PARKERSBURG - Wood County commissioners on Thursday tabled a decision on a funding request from the Washington Avenue Historical Community Association Inc.
In a letter to county officials, association President John R. Swales III said the nonprofit group's purpose is to preserve the heritage of the historical district, which is listed on the National Register of Historic Places and "to promote its value as a community asset."
Sales' letter said the association has approved construction of four six-foot commemorative pillars; two each at the head and foot of Washington Avenue. The pillars are to be made of modular brick, capped with limestone, and topped with limestone finials and finished with antique brass plates.
Photo by Pamela Brust
Wood County commissioners postponed a decision on a request for funding from the Washington Avenue Historical Community Association. Commissioners Wayne Dunn and Steve Gainer were present for Thursday’s meeting, Commissioner Blair Couch was attending a West Virginia Counties Risk Pool Insurance program meeting on behalf of the commission, but teleconferenced into Thursday’s commission meeting.
"Parkersburg Public Works officials, local utility companies, the Architectural Review Board and affected residents have all agreed to let us proceed with this worthwhile project," according to Swales. Total cost of the pillars is estimated at $9,000.
According to association officials, the group has been raising funds for the project.
"So far, we've earmarked $6,000 toward the pillars. For the remainder, the WAHCA is relying on a $3,000 grant from the Governor's Community Participation Program requested in March of this year," the letter states. Swales said he's been assured the grant request has been approved and signed by the governor.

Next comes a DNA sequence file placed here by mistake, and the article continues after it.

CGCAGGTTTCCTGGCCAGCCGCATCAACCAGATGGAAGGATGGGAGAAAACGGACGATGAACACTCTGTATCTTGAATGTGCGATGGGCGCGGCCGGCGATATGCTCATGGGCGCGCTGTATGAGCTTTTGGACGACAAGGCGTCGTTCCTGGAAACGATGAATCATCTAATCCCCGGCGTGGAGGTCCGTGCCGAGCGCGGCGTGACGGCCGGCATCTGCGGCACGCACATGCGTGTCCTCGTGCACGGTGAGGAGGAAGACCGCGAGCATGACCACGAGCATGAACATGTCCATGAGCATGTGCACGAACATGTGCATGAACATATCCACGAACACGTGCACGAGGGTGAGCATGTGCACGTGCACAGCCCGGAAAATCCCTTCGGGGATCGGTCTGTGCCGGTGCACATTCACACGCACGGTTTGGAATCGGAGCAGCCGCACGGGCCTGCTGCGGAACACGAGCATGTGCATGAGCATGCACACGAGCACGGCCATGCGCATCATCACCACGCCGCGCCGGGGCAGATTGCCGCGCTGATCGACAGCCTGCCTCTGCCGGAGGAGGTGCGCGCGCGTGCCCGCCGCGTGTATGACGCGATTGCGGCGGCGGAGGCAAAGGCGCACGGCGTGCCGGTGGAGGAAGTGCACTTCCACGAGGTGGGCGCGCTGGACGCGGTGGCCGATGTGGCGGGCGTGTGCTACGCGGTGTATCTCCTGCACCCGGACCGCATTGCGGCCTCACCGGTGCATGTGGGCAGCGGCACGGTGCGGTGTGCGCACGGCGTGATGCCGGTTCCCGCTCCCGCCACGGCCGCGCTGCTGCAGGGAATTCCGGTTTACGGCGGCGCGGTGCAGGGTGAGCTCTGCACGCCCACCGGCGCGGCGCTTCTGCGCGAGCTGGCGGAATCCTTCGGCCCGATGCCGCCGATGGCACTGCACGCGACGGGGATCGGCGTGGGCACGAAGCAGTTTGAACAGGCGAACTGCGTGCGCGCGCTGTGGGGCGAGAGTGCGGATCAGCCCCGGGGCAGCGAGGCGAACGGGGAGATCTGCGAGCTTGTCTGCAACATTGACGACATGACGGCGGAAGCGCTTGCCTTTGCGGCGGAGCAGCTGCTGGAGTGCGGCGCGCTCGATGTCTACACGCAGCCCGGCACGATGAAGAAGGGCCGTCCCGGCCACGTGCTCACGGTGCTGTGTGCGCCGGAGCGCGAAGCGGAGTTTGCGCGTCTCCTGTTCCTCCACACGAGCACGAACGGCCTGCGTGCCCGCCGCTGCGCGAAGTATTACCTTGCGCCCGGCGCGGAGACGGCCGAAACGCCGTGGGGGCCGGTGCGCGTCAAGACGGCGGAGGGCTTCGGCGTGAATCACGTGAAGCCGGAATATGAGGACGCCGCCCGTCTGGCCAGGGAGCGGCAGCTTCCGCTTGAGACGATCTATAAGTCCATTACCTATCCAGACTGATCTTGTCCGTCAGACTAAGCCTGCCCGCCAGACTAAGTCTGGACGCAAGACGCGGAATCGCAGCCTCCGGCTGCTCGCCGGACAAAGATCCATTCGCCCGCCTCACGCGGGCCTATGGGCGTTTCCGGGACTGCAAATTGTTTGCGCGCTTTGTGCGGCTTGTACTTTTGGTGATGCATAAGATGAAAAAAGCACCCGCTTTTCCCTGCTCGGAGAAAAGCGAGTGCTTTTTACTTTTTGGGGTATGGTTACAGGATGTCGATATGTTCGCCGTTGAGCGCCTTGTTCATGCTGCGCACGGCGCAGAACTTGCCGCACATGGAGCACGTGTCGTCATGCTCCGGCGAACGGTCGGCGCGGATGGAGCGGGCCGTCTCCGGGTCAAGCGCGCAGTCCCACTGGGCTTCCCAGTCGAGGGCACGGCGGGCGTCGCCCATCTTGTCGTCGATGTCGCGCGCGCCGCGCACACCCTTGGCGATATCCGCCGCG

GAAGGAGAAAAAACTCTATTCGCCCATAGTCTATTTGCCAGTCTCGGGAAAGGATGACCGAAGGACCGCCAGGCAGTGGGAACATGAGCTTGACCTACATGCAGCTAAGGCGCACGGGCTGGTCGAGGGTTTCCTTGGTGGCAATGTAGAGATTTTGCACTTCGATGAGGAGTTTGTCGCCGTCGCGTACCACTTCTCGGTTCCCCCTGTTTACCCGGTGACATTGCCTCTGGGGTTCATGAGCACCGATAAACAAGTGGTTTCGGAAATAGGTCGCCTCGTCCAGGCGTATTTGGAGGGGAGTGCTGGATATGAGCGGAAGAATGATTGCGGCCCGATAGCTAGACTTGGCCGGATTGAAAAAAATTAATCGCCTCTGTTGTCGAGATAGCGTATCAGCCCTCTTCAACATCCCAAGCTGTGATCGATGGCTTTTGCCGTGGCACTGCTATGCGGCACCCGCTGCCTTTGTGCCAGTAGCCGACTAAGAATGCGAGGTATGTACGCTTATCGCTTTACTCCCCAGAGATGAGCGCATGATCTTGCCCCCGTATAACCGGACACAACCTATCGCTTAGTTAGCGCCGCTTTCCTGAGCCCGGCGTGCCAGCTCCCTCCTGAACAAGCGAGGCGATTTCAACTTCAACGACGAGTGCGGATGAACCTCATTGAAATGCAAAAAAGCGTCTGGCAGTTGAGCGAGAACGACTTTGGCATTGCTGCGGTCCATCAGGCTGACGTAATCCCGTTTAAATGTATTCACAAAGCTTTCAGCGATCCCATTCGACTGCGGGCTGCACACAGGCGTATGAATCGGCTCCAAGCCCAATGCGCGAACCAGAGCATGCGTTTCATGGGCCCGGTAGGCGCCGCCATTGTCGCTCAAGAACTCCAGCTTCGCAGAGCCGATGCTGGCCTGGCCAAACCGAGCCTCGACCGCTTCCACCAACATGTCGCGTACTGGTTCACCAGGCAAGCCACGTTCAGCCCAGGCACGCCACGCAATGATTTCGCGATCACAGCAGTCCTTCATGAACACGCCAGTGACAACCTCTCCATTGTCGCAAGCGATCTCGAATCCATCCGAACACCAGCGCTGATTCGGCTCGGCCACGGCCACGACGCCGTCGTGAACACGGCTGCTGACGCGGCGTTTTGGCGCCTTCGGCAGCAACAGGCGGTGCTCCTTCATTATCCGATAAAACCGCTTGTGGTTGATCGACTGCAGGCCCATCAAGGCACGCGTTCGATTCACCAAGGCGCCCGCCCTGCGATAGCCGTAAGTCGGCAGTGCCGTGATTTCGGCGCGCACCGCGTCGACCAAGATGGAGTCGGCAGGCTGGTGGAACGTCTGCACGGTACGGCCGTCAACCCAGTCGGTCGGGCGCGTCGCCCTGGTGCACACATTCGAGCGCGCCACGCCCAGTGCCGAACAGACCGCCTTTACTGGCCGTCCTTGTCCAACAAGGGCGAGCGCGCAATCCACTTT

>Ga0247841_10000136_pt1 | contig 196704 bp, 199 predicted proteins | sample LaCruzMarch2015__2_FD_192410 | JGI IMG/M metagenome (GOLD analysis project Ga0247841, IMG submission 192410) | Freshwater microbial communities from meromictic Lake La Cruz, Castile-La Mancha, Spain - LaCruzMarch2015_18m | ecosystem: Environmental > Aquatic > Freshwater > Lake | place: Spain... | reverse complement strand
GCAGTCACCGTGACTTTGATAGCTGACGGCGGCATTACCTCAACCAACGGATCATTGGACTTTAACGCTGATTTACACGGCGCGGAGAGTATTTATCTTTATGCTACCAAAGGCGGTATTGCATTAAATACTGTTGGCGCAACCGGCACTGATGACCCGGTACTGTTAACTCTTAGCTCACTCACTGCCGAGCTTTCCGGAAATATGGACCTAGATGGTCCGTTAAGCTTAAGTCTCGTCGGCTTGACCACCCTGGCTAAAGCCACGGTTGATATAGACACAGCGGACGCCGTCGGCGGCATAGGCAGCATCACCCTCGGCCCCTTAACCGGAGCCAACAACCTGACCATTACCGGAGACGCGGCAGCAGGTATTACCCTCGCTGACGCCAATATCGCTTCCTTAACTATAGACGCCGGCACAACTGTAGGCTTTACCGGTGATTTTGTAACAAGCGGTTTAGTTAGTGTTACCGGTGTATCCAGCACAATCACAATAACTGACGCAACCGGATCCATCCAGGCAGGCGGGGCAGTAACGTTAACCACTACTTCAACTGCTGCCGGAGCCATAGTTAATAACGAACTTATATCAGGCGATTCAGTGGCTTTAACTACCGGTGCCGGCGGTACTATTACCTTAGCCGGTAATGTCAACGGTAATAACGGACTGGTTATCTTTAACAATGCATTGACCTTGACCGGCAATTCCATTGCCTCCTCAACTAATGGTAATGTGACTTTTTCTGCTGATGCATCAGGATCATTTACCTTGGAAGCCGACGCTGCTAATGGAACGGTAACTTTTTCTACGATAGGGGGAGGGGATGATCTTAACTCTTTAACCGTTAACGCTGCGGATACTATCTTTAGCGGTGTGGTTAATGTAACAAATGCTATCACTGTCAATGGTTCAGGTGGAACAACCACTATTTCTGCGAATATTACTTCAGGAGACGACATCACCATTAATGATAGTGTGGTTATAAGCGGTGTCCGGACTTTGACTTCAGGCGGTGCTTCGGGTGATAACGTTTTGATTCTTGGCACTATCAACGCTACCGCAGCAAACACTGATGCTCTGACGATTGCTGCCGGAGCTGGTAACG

Wood County administrator Marty Seufer said there was confirmation through the governor's development office the grant will be awarded. "But there is no signed grant contract yet," the administrator said.
Swales' letter noted distribution of the funds from the grant is a complicated process and usually takes about six months to complete. He noted the group is anxious to complete the pillar project before the end of this calendar year, so the group asked the commissioners to consider advancing them $3,000 "in anticipation of receipt of the grant."
"For its part, WATCH will honor all terms, conditions and covenants the program requires and will provide the commission with any and all documentation necessary to seek reimbursement of the $3,000 advance from the West Virginia Development Office. Materials alone will exceed the $3,000 grant limit," the letter noted.
Commissioners Wane Dunn and Steve Gainer said they were not sure whether the group planned to reimburse the funds from the grant, or were asking for the funds separate from the grant.
"As long as we get the money back, I'd be OK with it. But we didn't fund a lot of other worthwhile organizations last summer and cut others. I think the pillars they are describing would look sharp there," Dunn said. "The letter implied they are going to reimburse the money, but I really don't know why they can't just wait till the grant funds come," Dunn said.
Gainer made a motion not to approve the request. Action on the motion was delayed when the county officials said they would table the matter until the historic association officials could be contacted and asked to come in personally to make a presentation and answer questions.
"Did they ask the city of Parkersburg for any help, it's a city street. I doubt if people in Mineral Wells, and Waverly want to pay for pillars on Washington Avenue," Gainer said.
The commissioners asked Seufer to contact Swales and invite him to meet with the officials.
Commissioners Wayne Dunn and Steve Gainer attended Thursday's meeting. Commissioner Blair Couch was attending the West Virginia Counties Risk Pool Insurance meeting on behalf of the commission and teleconferenced into Thursday's meeting.